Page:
Bonds, another form of borrowing money, use interest as well. In order to raise money, governments and corporations sell bonds, which are essentially certificates that promise that the government or corporation will repay the price of the bond, plus interest, after a designated amount of time, such as five years. Government bonds are often called securities. The U.S. government, for example, sells securities to pay for the national debt (when the government spends more than it collects in taxes, there is a debt, which the government must pay). Local governments commonly sell bonds to pay for large-scale projects, such as schools, swimming pools, and jails.
The exact interest rate of a loan—5.2 percent or 23.5 percent, for example—is largely determined by the market forces of supply and demand and thus is beyond the control of any individual person or institution, such as a bank. When looking for a home loan, or mortgage, a consumer can go from bank to bank to find the best price, thus encouraging banks to compete with each other in offering the lowest possible interest rates. But because interest pays for a bank’s operating costs—and because inflation (rising prices in the economy) reduces the value of money each year—there is a limit to how low an interest rate can be.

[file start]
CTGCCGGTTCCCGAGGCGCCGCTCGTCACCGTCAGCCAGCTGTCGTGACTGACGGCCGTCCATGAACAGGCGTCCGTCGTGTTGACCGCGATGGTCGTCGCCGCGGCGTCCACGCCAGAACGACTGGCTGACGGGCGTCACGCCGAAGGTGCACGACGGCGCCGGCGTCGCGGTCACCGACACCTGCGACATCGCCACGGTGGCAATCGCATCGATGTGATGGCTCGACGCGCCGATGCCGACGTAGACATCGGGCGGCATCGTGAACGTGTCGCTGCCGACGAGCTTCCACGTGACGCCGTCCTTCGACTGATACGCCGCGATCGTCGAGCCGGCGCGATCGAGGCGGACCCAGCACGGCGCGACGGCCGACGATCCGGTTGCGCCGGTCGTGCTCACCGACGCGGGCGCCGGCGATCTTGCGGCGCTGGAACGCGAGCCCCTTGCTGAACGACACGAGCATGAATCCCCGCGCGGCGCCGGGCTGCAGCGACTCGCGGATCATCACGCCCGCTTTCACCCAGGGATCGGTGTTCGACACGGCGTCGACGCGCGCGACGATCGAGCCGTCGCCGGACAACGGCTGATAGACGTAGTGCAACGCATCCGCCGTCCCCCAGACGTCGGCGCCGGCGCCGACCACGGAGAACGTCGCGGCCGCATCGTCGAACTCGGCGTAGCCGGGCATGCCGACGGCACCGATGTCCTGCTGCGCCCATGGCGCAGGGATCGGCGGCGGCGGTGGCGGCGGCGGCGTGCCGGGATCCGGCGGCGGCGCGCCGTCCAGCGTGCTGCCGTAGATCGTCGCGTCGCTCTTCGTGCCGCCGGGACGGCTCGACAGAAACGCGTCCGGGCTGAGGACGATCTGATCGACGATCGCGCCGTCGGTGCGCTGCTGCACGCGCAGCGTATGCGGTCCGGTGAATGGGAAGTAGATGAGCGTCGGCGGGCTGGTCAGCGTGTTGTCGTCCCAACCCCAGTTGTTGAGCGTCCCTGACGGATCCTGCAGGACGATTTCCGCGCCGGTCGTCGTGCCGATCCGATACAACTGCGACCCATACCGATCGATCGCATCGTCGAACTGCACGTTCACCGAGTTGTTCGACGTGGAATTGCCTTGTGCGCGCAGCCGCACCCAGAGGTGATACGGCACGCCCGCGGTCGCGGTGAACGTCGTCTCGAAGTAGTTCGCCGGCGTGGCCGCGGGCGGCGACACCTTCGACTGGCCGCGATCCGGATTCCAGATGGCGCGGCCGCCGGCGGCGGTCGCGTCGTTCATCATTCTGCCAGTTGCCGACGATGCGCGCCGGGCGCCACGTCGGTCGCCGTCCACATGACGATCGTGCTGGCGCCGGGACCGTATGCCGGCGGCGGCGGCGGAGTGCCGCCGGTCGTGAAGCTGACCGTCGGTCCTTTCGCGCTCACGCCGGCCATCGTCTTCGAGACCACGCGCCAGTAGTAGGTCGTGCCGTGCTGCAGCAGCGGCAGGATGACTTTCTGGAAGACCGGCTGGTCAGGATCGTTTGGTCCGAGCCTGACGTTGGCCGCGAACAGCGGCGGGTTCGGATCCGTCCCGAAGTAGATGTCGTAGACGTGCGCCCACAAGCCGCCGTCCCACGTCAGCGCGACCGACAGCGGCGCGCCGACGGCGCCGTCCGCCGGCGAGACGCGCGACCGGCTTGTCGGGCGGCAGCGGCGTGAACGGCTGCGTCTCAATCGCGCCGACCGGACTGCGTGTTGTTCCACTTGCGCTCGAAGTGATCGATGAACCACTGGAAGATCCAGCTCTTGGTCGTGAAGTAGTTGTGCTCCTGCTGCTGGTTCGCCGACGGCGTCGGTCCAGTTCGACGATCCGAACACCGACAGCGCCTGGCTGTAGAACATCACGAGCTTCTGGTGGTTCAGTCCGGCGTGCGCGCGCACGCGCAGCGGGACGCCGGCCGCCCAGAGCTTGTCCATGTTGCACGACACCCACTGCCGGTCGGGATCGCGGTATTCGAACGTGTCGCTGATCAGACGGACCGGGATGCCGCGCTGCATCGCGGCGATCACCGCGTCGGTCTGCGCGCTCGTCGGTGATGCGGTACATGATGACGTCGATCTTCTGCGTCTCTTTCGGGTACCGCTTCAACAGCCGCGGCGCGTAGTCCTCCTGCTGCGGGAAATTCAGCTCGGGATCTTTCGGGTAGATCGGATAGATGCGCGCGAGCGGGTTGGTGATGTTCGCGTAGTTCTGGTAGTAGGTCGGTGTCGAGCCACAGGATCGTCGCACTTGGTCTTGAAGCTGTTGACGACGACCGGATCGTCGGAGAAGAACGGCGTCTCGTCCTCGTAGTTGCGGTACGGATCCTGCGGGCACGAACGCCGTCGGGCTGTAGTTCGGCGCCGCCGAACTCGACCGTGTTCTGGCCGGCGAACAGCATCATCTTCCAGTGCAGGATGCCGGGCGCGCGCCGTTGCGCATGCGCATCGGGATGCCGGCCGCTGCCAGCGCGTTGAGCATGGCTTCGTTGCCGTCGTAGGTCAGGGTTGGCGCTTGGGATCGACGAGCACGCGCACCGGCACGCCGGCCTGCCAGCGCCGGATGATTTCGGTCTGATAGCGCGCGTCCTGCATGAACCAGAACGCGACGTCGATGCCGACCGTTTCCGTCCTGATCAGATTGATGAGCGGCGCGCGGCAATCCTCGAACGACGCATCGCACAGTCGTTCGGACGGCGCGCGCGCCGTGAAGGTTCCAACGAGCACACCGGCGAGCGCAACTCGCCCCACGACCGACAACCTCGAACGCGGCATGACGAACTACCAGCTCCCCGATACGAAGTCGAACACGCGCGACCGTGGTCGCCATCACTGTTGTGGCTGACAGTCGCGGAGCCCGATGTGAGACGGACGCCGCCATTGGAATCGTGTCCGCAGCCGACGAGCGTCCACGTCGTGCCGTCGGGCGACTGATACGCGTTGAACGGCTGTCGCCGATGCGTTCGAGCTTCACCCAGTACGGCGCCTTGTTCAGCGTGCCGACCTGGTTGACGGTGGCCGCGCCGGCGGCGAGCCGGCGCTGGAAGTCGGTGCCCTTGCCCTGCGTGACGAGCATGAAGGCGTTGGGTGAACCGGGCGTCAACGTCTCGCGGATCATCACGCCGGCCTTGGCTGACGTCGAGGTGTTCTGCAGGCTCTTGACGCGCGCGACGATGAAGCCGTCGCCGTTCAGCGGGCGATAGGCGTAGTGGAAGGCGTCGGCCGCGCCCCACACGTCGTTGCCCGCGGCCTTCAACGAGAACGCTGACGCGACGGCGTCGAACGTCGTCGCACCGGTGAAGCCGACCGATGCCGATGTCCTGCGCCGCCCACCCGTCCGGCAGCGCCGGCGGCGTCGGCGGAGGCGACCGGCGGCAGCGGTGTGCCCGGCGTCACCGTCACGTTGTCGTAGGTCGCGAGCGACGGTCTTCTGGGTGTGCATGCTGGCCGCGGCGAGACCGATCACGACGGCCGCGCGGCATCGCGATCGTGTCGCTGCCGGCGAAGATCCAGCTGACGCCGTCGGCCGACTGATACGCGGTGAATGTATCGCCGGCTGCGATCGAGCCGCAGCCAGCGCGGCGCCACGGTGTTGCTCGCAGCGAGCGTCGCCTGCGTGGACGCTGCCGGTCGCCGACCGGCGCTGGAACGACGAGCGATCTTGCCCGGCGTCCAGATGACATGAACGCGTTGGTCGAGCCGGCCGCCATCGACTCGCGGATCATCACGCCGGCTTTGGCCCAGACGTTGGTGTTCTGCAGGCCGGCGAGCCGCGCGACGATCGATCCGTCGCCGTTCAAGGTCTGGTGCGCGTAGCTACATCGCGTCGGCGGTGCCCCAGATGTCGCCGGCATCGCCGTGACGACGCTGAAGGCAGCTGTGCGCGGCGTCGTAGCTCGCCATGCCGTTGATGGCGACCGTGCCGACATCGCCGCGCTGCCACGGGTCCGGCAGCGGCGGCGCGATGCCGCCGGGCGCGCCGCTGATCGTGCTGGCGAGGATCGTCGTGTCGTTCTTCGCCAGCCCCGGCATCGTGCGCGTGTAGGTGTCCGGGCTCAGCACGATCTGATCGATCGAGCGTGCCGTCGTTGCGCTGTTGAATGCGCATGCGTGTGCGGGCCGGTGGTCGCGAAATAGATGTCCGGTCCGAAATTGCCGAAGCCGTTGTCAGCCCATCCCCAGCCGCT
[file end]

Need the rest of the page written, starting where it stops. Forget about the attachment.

Governments, however, have significant influence over interest rates and inflation, notably through their central banks (in the United States, the Federal Reserve), which try to manipulate rates by increasing or reducing the supply of money. Other factors, such as the size of the government’s national debt, also have the potential to affect interest rates. When the national debt rises, the government pays for it by borrowing money, in some cases increasing the demand, and thus the price (or interest rate), for the limited supply of money available for loans.
In the 1990s interest rates in the United States dropped significantly, and as a result, loans became much cheaper for homes, cars, and everyday purchases made with a credit card. For a 30-year home loan, or mortgage (which requires monthly payments for 30 years), the average interest rate fell from almost 10 percent in 1989 to about 5.5 percent in 2003, making it considerably easier to afford a loan. In 1989 you would need to make about $63,000 and have no outstanding debt to afford a $200,000 house using a 30-year mortgage, which required a payment of $1,764 per month. By 2003, because the lower interest rate meant a much smaller monthly payment of $1,148, the salary requirement for the same loan amount dropped to about $40,000.
For consumers, however, the result was mixed. Although it became easier to get a loan for $200,000, the average home price in the United States also rose significantly—from $79,000 in 1989 to $170,000 in 2003 to $213,000 in 2005—largely because lower interest rates allowed consumers to spend more money and because a declining stock market during the same period encouraged people to invest in homes instead, thus increasing the demand for housing. Those who benefited most were people who got their loans before the increase in home prices and who were able to get new and cheaper loans after the interest rates dropped.